There is something so incredibly delicious about fried calamari. It was my choice appetizer at an Italian restaurant when I was younger–I loved the crispiness and the slightly acidic, sometimes spicy punch of tomato sauce on the side. I also have fond memories of snacking on some in a fancy dress atop a high building in Boston and in a dive on a lake in the summertime…it’s just an all-around amazing food.
Yield 4 servings
2 cups of cooking oil (I recommend avocado oil, coconut oil, or some kind of animal fat)
1 lb of calamari (bodies, tentacles, or a combination of both)
3/4 cup of arrowroot powder
1/4 cup of coconut flour
1 teaspoon of paprika
1 teaspoon of salt
1 teaspoon of thyme
1 teaspoon of garlic powder
A crack of black pepper
First, pour two cups of your fat of choice into a medium saucepan–one with high sides and a fairly narrow bottom. I used leftover drippings from when I sear duck breasts because it has a high smoke point and doesn’t sputter like mad–you can also use avocado oil, coconut oil, or even lard, if you’d like. Whatever you do, don’t use olive oil–it has a low smoke point, which means lots of sputtering and possible smoke in your kitchen. Better to be safe than sorry.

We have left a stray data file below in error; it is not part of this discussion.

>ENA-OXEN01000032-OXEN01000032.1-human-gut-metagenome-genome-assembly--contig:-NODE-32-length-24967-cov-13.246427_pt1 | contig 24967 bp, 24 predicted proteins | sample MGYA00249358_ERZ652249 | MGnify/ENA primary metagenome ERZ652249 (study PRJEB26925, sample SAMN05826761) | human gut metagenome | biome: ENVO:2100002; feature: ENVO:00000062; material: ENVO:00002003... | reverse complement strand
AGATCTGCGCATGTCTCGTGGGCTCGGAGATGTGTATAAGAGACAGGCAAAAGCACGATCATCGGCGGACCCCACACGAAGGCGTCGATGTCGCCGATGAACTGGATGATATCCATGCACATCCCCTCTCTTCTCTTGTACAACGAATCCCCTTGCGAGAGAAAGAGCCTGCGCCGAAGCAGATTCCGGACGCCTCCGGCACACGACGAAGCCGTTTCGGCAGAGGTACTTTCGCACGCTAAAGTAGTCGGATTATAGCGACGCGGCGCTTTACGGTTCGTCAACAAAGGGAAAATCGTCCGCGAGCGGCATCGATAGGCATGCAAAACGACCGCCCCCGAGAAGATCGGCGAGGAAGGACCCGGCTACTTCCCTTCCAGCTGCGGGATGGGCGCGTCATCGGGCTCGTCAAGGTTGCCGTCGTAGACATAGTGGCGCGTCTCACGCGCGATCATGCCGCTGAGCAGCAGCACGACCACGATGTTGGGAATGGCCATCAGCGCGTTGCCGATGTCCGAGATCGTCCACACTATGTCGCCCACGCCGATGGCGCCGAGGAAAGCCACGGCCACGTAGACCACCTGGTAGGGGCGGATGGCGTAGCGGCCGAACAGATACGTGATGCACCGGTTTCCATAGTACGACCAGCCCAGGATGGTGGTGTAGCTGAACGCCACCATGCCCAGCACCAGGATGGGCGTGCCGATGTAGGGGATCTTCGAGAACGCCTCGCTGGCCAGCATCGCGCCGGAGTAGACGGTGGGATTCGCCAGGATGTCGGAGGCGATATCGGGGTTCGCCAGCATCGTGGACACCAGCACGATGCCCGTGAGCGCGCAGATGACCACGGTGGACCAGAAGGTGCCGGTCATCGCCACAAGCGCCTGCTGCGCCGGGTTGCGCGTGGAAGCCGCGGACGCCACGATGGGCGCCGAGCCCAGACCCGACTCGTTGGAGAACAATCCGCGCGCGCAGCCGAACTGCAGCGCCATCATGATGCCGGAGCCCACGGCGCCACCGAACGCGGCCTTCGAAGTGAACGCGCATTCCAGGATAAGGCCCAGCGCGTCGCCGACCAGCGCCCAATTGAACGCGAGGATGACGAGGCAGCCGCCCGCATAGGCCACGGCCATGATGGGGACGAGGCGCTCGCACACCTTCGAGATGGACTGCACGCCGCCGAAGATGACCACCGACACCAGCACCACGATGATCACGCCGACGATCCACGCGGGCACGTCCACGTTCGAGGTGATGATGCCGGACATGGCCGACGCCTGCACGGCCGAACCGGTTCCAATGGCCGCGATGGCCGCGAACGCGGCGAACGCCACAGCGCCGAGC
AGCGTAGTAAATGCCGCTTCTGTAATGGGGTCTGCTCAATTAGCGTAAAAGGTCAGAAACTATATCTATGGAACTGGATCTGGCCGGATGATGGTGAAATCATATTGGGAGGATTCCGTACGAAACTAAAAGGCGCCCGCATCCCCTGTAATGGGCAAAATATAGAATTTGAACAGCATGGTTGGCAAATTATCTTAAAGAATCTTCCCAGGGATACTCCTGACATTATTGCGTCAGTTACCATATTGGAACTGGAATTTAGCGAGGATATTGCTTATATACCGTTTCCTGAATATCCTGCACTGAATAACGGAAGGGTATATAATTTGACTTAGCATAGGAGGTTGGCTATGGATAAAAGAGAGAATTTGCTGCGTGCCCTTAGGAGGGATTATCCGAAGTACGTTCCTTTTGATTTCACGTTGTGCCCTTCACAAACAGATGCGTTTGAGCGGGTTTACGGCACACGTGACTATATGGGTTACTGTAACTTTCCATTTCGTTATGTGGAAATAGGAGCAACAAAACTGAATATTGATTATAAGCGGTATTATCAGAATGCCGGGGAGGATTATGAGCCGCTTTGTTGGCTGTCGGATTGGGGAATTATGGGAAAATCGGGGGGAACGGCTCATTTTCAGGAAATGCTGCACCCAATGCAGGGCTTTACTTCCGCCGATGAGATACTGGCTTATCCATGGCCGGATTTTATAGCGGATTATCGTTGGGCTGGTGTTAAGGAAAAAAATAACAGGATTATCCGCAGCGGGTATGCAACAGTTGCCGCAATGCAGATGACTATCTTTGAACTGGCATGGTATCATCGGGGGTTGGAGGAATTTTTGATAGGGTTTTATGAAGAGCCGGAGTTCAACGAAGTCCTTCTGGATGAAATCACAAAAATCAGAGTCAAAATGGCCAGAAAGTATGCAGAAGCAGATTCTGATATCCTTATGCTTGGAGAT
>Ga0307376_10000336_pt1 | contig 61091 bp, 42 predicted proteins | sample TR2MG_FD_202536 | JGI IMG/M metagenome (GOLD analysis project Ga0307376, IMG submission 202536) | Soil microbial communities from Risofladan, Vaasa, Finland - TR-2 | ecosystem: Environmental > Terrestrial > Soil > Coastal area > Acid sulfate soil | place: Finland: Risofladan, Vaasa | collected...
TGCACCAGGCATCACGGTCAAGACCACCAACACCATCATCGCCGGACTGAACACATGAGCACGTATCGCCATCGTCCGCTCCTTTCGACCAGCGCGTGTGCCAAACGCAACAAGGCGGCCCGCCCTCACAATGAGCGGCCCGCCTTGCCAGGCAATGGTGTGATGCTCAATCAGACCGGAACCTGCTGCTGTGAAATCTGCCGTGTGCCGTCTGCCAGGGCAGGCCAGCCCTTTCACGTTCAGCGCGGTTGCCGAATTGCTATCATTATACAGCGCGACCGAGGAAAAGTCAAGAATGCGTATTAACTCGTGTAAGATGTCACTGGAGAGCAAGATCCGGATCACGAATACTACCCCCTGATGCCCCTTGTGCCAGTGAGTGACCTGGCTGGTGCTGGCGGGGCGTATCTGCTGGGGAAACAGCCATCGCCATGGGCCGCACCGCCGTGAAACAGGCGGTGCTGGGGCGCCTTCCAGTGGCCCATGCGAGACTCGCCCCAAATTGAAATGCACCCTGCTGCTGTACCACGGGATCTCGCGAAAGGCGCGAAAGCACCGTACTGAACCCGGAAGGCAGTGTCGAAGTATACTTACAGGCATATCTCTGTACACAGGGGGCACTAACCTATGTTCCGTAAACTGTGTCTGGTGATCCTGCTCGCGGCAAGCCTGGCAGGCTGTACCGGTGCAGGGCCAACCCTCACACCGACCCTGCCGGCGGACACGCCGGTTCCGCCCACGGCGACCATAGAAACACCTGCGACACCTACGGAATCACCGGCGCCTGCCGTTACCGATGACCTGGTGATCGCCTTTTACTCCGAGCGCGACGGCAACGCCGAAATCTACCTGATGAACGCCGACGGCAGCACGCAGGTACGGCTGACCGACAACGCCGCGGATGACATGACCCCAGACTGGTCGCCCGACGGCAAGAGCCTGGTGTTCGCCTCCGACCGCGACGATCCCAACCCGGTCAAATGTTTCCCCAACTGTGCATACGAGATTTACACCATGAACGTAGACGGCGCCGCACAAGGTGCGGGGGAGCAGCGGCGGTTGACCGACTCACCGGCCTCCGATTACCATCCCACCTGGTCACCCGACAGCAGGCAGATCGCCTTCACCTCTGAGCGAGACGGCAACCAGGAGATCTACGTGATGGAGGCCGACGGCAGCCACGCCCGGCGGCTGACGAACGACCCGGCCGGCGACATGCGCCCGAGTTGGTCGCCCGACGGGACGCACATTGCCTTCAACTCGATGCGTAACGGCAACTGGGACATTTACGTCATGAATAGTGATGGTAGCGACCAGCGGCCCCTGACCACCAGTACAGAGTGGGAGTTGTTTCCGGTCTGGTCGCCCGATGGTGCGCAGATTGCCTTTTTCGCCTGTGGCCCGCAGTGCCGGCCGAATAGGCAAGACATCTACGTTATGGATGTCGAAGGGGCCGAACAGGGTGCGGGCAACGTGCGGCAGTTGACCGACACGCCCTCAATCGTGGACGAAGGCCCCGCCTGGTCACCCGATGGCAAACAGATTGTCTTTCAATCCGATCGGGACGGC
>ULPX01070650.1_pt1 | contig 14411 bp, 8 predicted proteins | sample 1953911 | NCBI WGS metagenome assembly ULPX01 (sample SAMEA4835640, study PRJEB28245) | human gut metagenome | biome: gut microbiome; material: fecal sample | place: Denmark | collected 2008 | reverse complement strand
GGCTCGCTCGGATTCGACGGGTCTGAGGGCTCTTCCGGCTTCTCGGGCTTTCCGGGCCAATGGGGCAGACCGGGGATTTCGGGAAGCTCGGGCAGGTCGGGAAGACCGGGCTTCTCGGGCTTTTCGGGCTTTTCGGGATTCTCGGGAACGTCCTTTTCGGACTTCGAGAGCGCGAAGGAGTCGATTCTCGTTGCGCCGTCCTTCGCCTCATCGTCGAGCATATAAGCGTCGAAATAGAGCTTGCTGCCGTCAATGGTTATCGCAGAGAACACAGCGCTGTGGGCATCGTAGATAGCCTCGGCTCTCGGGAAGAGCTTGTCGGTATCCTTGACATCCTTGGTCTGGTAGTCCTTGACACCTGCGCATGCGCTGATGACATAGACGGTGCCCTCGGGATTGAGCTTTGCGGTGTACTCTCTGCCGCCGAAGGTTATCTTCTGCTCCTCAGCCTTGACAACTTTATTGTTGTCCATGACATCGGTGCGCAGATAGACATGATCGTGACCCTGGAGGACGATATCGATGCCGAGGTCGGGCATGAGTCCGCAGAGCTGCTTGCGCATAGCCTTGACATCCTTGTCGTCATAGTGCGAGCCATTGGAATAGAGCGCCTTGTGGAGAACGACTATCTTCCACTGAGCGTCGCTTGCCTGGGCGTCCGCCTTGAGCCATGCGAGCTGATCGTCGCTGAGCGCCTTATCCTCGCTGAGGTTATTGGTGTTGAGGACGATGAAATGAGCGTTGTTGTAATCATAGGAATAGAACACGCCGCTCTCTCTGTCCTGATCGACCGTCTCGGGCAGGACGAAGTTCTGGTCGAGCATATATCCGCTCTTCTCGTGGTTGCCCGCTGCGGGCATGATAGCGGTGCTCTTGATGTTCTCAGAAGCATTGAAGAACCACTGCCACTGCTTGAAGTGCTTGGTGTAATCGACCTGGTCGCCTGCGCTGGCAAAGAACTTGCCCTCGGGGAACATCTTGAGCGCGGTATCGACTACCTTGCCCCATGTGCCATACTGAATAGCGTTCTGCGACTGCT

While the oil heats up, chop up the calamari. Make sure you pat them dry with a paper towel and give the bodies a rinse with some water to get out any grime.
In a small bowl, combine the arrowroot powder with the coconut flour, paprika, salt, thyme, garlic powder, and black pepper. Stir together with a fork and drop in 1/4 of the squid pieces. Toss to coat, taking care to remove any excess flour mixture. Transfer to a plate.
When the oil reaches 350 degrees, drop in the coated squid. Let it fry for 2 minutes, using a slotted spoon to move the pieces around every 30 seconds or so. Make sure the pot isn’t overcrowded, or the squid won’t brown!
Once light brown and crispy, transfer the fried squid pieces to a plate lined with paper towels. Eat immediately, or keep warm in the oven.
Repeat the same process with the remaining squid until all of it has been cooked. Make sure the oil doesn’t get too cold between batches–you can always pause for a minute and let it heat it up again.
Serve hot and fresh with some Basic Tomato Sauce for dipping.